“Why do people fear different things?” asks Gerd Gigerenzer in his book Risk Savvy. Many Americans are afraid of clowns, actor Kevin Hart is afraid of basically all bugs and animals, and as Gigerenzer writes in his book, I (like most Americans) would be afraid to go pick mushrooms in the wild to eat for dinner. The social imitation of fear, Gigerenzer explains, is often at the heart of many of our phobias. Most Americans probably haven’t had a personal bad experience with creepy clowns, few of us have ever picked the wrong mushroom for dinner and died, and most of us probably haven’t had near lethal encounters with bugs or animals. It is easy to understand why a toddler who was chased or bit by a dog might be afraid of animals, but it is simply comical that Kevin Hart is afraid of harmless butterflies and mice.
Much of what we fear comes from social learning, picking up on what others fear, and learning to fear that thing ourselves. Gigerenzer explains that the social imitation of fear can be a benefit and serve as protection for us, but that it isn’t without its own costs. Regarding the psychology of our fear he writes, “Fear whatever your social group fears. This simple principle protects us when personal experience might be lethal. At the same time, it can also make us fear the wrong things.”
Fears that keep us away from the edge of dangerous cliffs or keep us away from people with dangerous weapons can save our life. We can’t afford to learn to fear something lethal from experience – if you fall from a 100 foot cliff you won’t have a chance to learn to be more careful in the future. Fearing dangerous cliffs because everyone else in your tribe fears cliffs is a safer option.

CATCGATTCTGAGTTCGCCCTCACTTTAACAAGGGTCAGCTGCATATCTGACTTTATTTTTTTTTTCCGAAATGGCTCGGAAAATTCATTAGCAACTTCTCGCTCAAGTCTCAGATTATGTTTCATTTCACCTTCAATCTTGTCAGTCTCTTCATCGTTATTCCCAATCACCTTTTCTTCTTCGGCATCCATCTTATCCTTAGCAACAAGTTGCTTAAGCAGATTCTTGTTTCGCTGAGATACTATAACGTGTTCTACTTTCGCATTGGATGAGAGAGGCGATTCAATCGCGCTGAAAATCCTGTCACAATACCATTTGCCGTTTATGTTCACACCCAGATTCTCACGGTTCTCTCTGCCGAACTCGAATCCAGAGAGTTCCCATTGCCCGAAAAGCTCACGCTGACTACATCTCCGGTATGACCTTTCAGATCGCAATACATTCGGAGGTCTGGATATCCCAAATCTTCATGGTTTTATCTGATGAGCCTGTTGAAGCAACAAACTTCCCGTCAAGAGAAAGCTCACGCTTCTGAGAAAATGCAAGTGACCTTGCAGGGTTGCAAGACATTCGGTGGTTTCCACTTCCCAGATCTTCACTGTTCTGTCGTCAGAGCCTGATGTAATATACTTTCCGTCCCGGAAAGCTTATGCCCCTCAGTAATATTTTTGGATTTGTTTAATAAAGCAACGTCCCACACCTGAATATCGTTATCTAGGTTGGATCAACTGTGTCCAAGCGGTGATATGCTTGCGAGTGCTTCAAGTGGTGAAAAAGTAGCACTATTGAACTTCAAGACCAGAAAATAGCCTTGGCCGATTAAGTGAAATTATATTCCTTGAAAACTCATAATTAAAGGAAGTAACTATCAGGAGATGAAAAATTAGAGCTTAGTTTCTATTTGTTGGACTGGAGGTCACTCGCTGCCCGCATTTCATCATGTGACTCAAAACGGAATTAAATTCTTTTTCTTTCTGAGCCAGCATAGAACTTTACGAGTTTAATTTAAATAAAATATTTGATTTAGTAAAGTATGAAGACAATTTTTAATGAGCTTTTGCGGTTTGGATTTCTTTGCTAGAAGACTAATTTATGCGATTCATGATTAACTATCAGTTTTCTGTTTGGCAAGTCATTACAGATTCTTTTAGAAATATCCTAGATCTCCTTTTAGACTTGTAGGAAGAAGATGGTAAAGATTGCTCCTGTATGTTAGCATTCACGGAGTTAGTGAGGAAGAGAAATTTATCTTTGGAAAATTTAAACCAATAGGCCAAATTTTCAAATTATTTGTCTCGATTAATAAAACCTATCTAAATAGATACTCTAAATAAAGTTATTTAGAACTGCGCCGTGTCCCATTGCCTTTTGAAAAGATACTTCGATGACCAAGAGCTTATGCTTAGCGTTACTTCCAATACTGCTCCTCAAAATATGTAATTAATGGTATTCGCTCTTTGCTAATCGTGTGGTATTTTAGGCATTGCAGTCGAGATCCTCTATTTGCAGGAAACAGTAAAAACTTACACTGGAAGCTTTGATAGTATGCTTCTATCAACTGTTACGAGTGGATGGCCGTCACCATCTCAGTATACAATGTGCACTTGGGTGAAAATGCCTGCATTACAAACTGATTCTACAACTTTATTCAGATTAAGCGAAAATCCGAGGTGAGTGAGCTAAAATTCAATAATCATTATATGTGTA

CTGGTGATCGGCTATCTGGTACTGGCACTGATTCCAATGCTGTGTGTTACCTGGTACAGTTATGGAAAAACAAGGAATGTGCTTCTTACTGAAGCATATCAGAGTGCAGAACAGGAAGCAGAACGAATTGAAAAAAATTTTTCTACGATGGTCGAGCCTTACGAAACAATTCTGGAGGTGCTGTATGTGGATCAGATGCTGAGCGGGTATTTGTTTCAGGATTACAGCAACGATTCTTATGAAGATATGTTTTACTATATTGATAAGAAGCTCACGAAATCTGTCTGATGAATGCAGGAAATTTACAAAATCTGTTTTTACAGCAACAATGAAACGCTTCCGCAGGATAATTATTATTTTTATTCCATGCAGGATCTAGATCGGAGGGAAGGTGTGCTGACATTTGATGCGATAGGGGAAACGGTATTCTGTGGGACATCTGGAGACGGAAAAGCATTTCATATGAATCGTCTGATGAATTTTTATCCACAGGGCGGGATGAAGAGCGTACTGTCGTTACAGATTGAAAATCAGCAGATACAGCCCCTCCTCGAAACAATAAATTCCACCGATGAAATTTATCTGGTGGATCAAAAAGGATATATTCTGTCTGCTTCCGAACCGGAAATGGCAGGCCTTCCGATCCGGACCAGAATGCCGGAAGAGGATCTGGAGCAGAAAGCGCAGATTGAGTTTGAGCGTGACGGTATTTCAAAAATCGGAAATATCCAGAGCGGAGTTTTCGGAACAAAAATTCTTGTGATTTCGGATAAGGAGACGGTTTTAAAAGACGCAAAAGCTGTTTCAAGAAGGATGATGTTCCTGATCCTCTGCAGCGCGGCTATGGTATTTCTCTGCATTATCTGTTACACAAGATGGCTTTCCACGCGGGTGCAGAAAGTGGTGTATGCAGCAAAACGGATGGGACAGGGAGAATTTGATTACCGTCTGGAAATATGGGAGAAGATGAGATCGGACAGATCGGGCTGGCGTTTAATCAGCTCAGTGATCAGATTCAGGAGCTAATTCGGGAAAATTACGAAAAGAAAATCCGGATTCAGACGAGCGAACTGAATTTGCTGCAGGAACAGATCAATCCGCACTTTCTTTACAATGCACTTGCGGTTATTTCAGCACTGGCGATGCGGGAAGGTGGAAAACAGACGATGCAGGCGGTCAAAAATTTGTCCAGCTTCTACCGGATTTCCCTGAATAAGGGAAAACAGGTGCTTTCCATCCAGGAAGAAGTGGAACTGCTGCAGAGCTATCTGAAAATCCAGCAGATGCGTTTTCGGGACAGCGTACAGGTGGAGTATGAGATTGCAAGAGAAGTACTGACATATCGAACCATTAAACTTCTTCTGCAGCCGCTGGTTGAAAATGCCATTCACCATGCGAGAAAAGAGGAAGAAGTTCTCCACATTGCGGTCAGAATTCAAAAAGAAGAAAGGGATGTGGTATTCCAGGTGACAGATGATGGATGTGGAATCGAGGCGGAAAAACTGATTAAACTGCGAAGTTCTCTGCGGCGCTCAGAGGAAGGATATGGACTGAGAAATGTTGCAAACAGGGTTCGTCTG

However, this does lead us to fears that are unreasonable. It is very unlikely that any of us will be murdered by a creepy clown in the dead of night. However, a few years back pranksters started standing on street corners dressed as creepy clowns, and they scared lots of people across the country. I know people who had nightmares and were very frightened by the thought of these clowns, and were terrified of even the prospect of seeing a creepy clown on the street corner. Horror movies and common discussions of clown fears prime us to be afraid when there is no threat to us, and no real reason to be afraid. The social imitation of fear which helped our ancestors learn and survive together from the experiences of others, has been hijacked by horror movies and pranksters to create fear and anxiety for no meaningful reason.